Use Views to Update Data in an ADP When Users Don’t Have Permissions on Tables


You have secured your SQL Server 2000 database and removed all permissions for users to directly interact with tables. You have created views and granted users permissions to update data through the views instead. However, users normally are not allowed to update data through views when they don’t have access to the underlying tables. How can you allow them to update tables through views?


Whenever you secure your database in SQL Server, you have the option of denying permissions on tables and granting permissions for users to work with the data only through secondary objects such as views, stored procedures, or user-defined inline functions. As long as both the underlying table and the secondary object have the same owner, SQL Server does not check permissions on the underlying table and simply executes the action based on user permissions granted on the secondary object. For example, you can deny permissions for users to select data from a table, and then create a view that selects data from the table. Then grant users permissions to use the view, as shown in Figure 14-19.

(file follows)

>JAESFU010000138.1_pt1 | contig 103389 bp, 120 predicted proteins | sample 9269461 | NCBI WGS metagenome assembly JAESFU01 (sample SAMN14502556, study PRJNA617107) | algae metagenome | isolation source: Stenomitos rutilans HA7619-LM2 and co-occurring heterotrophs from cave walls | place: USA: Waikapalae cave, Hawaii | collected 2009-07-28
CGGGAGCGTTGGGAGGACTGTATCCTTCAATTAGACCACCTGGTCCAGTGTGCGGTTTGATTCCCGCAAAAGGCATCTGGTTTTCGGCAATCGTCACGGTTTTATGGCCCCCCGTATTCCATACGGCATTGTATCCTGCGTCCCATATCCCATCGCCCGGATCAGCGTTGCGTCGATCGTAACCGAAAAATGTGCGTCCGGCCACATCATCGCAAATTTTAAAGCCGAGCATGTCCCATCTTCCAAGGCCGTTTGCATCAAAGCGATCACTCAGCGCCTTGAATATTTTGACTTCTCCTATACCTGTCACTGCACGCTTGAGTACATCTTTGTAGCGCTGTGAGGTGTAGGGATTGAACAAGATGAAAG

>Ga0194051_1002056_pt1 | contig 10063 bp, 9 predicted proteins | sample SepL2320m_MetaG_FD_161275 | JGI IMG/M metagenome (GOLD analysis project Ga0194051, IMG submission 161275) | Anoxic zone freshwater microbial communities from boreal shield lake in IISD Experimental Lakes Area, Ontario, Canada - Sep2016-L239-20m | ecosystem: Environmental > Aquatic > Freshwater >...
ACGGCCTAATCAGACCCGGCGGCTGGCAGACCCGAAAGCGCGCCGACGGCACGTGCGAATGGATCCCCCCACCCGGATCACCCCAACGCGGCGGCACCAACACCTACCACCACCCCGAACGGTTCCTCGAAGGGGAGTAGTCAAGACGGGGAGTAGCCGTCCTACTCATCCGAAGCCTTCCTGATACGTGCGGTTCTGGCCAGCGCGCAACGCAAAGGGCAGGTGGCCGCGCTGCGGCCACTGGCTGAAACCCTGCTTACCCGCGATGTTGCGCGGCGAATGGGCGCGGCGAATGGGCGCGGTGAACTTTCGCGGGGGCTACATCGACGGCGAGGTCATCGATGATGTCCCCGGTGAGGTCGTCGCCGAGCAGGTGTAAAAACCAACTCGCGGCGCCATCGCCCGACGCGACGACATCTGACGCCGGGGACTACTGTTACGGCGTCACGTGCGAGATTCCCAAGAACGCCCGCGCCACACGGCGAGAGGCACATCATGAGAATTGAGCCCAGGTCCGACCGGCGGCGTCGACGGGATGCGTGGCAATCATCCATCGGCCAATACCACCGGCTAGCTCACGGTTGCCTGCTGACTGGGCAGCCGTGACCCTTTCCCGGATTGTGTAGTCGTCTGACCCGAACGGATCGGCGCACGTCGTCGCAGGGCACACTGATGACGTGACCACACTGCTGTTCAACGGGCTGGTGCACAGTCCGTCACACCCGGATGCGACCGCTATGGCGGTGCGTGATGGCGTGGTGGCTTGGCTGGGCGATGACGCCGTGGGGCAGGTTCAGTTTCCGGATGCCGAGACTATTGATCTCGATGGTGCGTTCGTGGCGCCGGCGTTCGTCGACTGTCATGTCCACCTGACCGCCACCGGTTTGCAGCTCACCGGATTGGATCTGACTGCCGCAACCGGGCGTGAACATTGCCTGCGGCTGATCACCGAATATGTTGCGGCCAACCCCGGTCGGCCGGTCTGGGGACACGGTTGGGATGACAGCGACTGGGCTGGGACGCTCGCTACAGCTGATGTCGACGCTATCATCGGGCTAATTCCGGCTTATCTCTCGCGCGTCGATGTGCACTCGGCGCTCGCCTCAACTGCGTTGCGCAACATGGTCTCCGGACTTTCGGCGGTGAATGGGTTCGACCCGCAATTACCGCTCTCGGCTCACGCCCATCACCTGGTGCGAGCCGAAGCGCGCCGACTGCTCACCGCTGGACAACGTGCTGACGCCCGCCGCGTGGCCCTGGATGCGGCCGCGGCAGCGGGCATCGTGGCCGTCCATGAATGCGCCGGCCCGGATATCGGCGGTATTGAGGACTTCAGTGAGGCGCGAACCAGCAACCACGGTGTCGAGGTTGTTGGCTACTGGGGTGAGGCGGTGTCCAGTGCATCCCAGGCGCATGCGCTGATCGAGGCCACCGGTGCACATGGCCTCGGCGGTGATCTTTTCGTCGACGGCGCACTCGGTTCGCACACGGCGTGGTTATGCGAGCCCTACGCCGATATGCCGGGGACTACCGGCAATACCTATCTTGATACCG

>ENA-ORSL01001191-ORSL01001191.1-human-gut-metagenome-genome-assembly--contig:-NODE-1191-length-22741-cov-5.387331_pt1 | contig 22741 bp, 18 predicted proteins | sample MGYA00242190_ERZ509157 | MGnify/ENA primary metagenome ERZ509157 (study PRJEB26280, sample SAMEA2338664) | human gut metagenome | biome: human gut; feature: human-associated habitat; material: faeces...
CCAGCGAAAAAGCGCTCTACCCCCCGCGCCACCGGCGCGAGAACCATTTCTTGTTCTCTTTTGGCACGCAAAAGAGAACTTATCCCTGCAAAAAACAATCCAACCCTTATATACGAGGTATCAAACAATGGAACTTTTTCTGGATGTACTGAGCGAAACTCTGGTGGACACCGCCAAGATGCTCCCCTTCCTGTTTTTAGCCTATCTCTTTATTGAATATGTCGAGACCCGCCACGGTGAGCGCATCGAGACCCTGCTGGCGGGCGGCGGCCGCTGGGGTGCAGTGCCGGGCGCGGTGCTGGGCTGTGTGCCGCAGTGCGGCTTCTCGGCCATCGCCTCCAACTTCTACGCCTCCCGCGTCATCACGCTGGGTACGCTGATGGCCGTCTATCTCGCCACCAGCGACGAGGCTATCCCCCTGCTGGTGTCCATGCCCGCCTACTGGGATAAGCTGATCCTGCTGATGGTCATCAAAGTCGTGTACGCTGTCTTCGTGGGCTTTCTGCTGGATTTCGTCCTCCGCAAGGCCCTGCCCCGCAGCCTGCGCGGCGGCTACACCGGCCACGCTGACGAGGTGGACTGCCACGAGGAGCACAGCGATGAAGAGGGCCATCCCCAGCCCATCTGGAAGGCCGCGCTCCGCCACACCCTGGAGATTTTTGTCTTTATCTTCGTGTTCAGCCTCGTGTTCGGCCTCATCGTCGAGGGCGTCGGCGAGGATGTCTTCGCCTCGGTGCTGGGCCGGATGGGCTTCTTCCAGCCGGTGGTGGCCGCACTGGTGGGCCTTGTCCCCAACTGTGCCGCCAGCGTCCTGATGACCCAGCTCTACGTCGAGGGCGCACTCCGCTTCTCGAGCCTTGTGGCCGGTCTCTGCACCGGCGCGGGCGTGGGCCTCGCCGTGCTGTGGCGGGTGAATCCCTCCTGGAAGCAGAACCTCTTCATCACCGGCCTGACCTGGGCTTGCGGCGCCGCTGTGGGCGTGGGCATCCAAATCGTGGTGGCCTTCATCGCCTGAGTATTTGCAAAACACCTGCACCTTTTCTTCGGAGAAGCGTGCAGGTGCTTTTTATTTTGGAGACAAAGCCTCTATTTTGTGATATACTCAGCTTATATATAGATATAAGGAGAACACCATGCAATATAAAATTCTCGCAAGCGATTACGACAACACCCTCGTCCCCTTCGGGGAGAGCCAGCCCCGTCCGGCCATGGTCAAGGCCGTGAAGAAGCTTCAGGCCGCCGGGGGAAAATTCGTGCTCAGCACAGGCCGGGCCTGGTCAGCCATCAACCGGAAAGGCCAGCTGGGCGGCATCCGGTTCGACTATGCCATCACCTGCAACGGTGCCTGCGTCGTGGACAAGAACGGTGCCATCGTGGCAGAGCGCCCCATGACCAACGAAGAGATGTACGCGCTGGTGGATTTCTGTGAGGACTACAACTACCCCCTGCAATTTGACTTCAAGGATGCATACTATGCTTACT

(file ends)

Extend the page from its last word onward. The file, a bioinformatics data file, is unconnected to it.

Using SQL Server Enterprise Manager to grant permissions for views

Figure 14-19. Using SQL Server Enterprise Manager to grant permissions for views

You can then update data through the view instead of the table, as long as you have permissions granted on the view. This allows you ...

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